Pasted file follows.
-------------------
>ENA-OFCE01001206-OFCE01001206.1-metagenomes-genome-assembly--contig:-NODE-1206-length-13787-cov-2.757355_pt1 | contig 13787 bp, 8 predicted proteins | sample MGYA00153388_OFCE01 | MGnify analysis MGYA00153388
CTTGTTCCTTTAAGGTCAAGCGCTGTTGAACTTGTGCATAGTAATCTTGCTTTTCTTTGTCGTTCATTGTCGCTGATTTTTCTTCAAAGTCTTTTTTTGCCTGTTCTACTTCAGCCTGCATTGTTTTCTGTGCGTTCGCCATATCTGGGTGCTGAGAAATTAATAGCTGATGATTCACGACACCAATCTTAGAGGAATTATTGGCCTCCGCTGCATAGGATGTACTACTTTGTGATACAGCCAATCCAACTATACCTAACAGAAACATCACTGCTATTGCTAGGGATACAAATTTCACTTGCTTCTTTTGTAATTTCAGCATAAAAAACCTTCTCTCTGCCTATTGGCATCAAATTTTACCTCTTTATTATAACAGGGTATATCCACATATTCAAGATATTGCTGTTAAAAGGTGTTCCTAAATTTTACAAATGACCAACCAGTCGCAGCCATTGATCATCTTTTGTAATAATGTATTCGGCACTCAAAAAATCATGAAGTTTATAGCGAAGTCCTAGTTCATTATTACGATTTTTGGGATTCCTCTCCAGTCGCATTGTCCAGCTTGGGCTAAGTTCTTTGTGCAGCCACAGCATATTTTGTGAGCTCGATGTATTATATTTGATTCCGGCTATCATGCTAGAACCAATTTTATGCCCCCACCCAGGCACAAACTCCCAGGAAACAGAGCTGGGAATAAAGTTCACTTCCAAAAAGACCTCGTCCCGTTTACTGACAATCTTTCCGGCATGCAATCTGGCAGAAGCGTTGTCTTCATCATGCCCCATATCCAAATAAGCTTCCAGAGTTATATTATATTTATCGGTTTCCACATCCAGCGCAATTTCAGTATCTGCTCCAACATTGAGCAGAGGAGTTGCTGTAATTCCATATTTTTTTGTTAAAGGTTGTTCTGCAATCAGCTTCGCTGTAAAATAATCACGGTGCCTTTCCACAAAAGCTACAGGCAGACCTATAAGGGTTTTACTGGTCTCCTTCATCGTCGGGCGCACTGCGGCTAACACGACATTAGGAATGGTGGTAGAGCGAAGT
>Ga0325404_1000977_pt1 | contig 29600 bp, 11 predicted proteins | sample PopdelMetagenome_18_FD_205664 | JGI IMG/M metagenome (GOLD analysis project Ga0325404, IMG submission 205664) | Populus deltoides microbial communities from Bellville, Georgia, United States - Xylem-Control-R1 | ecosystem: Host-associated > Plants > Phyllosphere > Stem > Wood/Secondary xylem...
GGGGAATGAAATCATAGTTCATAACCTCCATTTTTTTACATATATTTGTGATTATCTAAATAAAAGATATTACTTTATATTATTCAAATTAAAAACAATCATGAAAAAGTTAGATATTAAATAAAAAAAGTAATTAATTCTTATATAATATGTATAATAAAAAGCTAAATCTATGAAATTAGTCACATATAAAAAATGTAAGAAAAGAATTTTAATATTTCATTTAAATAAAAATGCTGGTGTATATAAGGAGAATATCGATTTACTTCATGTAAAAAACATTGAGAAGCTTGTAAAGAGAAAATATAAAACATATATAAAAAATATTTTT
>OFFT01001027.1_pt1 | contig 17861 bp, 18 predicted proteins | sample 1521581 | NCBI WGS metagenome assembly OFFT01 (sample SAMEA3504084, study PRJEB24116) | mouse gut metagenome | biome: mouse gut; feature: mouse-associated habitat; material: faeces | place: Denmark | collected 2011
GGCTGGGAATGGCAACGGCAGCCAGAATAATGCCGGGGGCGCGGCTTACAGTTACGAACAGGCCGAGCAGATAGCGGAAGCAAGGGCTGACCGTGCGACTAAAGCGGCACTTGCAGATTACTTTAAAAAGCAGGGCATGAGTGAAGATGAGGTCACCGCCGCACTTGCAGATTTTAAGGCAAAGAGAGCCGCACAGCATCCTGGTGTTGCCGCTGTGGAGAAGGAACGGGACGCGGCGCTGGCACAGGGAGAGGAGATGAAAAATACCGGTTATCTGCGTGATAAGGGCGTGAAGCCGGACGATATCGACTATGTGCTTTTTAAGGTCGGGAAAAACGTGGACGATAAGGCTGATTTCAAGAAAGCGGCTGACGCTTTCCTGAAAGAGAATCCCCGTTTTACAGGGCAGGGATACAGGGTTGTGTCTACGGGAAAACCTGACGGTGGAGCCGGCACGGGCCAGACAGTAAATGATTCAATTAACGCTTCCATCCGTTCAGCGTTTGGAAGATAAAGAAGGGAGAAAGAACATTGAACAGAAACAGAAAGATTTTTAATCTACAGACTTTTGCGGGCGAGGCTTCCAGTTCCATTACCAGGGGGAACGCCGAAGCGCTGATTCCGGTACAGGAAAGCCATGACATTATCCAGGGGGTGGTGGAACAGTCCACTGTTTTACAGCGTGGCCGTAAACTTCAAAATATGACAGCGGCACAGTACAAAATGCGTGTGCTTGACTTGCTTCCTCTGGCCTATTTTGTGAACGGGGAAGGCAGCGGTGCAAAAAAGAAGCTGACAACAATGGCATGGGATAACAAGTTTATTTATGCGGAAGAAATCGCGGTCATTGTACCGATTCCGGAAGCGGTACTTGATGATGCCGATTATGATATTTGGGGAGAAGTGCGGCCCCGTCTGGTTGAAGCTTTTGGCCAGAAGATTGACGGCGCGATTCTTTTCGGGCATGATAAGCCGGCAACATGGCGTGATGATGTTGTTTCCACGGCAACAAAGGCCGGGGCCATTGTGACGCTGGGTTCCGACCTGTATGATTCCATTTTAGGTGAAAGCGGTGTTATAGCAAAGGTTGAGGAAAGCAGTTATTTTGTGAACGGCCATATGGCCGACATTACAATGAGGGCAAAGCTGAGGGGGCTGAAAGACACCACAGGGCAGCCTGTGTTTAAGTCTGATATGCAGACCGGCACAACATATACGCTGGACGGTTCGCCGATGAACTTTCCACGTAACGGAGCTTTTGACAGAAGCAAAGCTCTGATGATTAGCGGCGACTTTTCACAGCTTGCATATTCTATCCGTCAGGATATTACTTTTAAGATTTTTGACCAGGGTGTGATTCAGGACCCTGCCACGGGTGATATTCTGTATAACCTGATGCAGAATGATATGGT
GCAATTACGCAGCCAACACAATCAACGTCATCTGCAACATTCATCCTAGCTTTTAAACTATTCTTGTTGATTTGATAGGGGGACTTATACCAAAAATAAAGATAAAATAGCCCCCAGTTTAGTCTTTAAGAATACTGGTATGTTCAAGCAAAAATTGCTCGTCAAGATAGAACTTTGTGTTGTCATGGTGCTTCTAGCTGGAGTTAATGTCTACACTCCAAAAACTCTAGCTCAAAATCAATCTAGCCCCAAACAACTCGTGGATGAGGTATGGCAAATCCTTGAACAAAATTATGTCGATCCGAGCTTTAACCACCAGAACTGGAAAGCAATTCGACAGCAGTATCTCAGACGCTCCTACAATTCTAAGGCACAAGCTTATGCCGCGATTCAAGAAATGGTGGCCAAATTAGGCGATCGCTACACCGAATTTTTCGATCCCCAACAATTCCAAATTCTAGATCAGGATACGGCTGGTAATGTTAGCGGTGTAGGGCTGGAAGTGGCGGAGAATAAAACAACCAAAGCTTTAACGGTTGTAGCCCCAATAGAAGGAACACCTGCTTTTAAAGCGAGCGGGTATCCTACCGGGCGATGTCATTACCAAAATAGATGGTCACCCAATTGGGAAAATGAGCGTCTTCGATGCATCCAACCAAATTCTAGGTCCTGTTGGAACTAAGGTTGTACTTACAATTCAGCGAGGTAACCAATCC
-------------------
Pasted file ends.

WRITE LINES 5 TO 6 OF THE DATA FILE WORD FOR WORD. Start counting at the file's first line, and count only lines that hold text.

>OFFT01001027.1_pt1 | contig 17861 bp, 18 predicted proteins | sample 1521581 | NCBI WGS metagenome assembly OFFT01 (sample SAMEA3504084, study PRJEB24116) | mouse gut metagenome | biome: mouse gut; feature: mouse-associated habitat; material: faeces | place: Denmark | collected 2011
GGCTGGGAATGGCAACGGCAGCCAGAATAATGCCGGGGGCGCGGCTTACAGTTACGAACAGGCCGAGCAGATAGCGGAAGCAAGGGCTGACCGTGCGACTAAAGCGGCACTTGCAGATTACTTTAAAAAGCAGGGCATGAGTGAAGATGAGGTCACCGCCGCACTTGCAGATTTTAAGGCAAAGAGAGCCGCACAGCATCCTGGTGTTGCCGCTGTGGAGAAGGAACGGGACGCGGCGCTGGCACAGGGAGAGGAGATGAAAAATACCGGTTATCTGCGTGATAAGGGCGTGAAGCCGGACGATATCGACTATGTGCTTTTTAAGGTCGGGAAAAACGTGGACGATAAGGCTGATTTCAAGAAAGCGGCTGACGCTTTCCTGAAAGAGAATCCCCGTTTTACAGGGCAGGGATACAGGGTTGTGTCTACGGGAAAACCTGACGGTGGAGCCGGCACGGGCCAGACAGTAAATGATTCAATTAACGCTTCCATCCGTTCAGCGTTTGGAAGATAAAGAAGGGAGAAAGAACATTGAACAGAAACAGAAAGATTTTTAATCTACAGACTTTTGCGGGCGAGGCTTCCAGTTCCATTACCAGGGGGAACGCCGAAGCGCTGATTCCGGTACAGGAAAGCCATGACATTATCCAGGGGGTGGTGGAACAGTCCACTGTTTTACAGCGTGGCCGTAAACTTCAAAATATGACAGCGGCACAGTACAAAATGCGTGTGCTTGACTTGCTTCCTCTGGCCTATTTTGTGAACGGGGAAGGCAGCGGTGCAAAAAAGAAGCTGACAACAATGGCATGGGATAACAAGTTTATTTATGCGGAAGAAATCGCGGTCATTGTACCGATTCCGGAAGCGGTACTTGATGATGCCGATTATGATATTTGGGGAGAAGTGCGGCCCCGTCTGGTTGAAGCTTTTGGCCAGAAGATTGACGGCGCGATTCTTTTCGGGCATGATAAGCCGGCAACATGGCGTGATGATGTTGTTTCCACGGCAACAAAGGCCGGGGCCATTGTGACGCTGGGTTCCGACCTGTATGATTCCATTTTAGGTGAAAGCGGTGTTATAGCAAAGGTTGAGGAAAGCAGTTATTTTGTGAACGGCCATATGGCCGACATTACAATGAGGGCAAAGCTGAGGGGGCTGAAAGACACCACAGGGCAGCCTGTGTTTAAGTCTGATATGCAGACCGGCACAACATATACGCTGGACGGTTCGCCGATGAACTTTCCACGTAACGGAGCTTTTGACAGAAGCAAAGCTCTGATGATTAGCGGCGACTTTTCACAGCTTGCATATTCTATCCGTCAGGATATTACTTTTAAGATTTTTGACCAGGGTGTGATTCAGGACCCTGCCACGGGTGATATTCTGTATAACCTGATGCAGAATGATATGGT